Also, on a quick side note, that little plot twist regarding the Kree and the Skrulls (and which ones are the bad guys) just about blew my mind. I did not see that coming, I really didn’t.

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But I think what I loved most in Captain Marvel was the evolution of Carol throughout the story. She started as a would-be Kree warrior struggling to fit in, and grows into this absolute badass who realizes she doesn’t have to justify her existence to anyone and the moment she came to that realization had me in tears because it was just so beautiful.

I’m so happy I finally made the decision to watch Captain Marvel, it is by far one of the best films in the MCU, and in my mind it also firmly cements Captain Marvel as one of my favorite Marvel superheroes. I can’t wait to see Carol’s story continue in the sequel (whenever it arrives). Let me know what you thought about Captain Marvel in the comments below and have a great day!

See also:

My thoughts on: Guardians of the Galaxy Vol. 2 (2017)

My thoughts on: Black Panther (2018)

Avengers: Infinity War-Review (no spoilers)

My (spoiler-free) Thoughts on: Avengers: Endgame (2019)

Film Reviews

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Soundtrack Review: Joker (2019)

The soundtrack for the recently released film Joker (starring Joaquin Phoenix) is now available via WaterTower Music. The Joker soundtrack album features an original score by Emmy Award-winning composer Hildur Guðnadóttir (Chernobyl, Sicario: Day of the Soldado), whose composition features the cello as the centerpiece of the score, leading string-based melodies played by a symphony orchestra of 90 musicians.

To interpret the many themes explored throughout the film, director Todd Phillips very early on turned to the composer. “Hildur was writing music as far back as pre-production. I was sending her script pages and she was writing music before we even shot, and what she did for the film is so unique,” says Phillips.

Regarding the soundtrack, composer Hildur Guðnadóttir had this to say:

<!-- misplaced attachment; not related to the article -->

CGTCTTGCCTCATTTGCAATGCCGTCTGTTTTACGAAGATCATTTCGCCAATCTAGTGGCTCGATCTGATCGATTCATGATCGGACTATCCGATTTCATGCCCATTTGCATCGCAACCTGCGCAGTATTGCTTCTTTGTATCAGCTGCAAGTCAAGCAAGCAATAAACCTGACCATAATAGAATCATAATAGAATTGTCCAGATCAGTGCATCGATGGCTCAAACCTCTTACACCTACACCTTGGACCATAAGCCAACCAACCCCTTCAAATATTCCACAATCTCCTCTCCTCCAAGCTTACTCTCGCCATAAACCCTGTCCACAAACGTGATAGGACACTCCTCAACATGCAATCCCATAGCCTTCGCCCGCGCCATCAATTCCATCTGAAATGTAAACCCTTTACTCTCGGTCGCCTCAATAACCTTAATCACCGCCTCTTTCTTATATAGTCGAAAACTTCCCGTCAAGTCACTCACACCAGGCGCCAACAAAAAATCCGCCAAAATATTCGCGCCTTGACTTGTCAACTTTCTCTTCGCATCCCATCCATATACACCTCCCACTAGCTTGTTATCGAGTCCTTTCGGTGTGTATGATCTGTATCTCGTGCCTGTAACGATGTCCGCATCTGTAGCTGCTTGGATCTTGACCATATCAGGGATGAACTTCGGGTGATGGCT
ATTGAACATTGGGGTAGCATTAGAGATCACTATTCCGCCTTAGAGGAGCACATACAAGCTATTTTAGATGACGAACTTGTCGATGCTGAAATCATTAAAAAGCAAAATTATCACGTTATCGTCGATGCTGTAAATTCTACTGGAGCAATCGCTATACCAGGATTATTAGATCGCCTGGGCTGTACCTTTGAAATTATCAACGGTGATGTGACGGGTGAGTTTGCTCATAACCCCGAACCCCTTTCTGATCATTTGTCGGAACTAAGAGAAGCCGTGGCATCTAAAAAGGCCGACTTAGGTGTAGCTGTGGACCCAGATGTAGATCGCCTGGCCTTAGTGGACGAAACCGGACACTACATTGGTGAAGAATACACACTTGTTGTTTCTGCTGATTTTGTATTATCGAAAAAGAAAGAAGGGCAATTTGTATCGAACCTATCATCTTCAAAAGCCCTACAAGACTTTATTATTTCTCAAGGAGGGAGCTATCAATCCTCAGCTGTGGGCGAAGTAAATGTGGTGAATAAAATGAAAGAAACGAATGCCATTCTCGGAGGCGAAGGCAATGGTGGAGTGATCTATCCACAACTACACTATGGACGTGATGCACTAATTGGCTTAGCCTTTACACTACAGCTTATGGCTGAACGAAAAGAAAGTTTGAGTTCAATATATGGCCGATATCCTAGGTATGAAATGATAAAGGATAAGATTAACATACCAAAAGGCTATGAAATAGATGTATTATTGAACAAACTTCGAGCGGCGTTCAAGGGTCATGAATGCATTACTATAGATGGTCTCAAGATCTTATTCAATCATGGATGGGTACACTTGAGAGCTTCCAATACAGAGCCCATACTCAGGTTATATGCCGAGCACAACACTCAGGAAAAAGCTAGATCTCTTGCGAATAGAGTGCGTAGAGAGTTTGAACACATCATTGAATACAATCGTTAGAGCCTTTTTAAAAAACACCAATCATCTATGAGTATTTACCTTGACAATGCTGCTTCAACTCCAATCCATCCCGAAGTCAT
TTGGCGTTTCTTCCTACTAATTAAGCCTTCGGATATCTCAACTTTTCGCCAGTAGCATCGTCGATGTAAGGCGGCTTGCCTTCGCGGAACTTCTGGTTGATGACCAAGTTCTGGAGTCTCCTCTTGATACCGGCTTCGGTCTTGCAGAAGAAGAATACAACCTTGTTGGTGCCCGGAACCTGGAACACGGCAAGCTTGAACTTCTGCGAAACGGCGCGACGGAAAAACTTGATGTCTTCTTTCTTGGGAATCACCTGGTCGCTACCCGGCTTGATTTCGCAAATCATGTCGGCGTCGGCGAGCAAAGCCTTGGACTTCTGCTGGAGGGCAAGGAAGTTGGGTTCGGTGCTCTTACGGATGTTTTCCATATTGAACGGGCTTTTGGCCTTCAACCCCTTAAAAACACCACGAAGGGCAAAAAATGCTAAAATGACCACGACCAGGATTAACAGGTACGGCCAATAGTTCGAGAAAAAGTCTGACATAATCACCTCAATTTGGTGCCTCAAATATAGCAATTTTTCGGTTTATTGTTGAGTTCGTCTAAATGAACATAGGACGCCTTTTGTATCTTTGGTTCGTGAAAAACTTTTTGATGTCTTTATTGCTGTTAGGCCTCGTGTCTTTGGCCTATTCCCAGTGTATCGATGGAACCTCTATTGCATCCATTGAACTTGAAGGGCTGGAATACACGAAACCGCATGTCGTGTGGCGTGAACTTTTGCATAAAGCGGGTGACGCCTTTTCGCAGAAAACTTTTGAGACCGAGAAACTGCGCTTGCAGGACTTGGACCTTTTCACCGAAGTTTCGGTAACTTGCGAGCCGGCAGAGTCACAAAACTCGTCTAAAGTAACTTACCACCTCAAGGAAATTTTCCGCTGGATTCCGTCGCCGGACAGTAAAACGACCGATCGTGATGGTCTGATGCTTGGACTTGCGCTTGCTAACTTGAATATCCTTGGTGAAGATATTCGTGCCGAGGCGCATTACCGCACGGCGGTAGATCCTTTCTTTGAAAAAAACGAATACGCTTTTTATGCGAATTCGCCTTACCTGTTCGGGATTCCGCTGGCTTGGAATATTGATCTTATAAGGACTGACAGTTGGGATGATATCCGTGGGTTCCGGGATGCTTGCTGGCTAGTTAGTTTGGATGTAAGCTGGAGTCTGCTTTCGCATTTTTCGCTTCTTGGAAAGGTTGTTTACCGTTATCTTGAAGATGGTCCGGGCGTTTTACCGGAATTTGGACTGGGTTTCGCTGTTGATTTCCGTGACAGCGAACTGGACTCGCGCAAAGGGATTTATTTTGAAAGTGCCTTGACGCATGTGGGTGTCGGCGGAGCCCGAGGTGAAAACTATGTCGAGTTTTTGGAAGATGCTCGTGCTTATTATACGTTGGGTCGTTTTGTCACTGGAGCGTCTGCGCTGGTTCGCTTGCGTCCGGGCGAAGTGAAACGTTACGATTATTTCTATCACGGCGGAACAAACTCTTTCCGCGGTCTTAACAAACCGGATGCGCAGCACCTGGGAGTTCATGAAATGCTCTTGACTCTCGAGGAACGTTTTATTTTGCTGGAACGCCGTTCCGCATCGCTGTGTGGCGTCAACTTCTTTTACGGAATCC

Todd asked me to write some music based on my feelings from reading the script, which I was inspired to do because it truly resonated with me.” She sent him a sample and recalls, “The film is a gritty character study, which to me translated to melodies that are very simple and monotonic, because that’s kind of the way Joaquin’s character Arthur is seeing things.  Then I tried to expand within that simplicity the orchestration around Joker’s evolution not with chords or any complicated music, but with texture that I felt resonated with the melancholia of this character.

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Having listened to the soundtrack, I found myself slowly but surely drawn in by those monotonic melodies. The music feels so simple at first, but the more you listen, like in “Defeated Clown” the more you begin to get a sense of nuance. The cello really was a great choice, it’s an instrument with an incredibly wide range, and when it’s paired with the pounding drums, you can just feel the tension pouring out of the music. In one blow the music can leap from melancholy to a burning rage (“Following Sophie” contains a great example of rage in music). In fact, the music intrigues me so much, I’m nearly tempted to see the film to hear this music in context (though I think I’ll wait for the DVD release, I don’t think I can handle this film in theaters).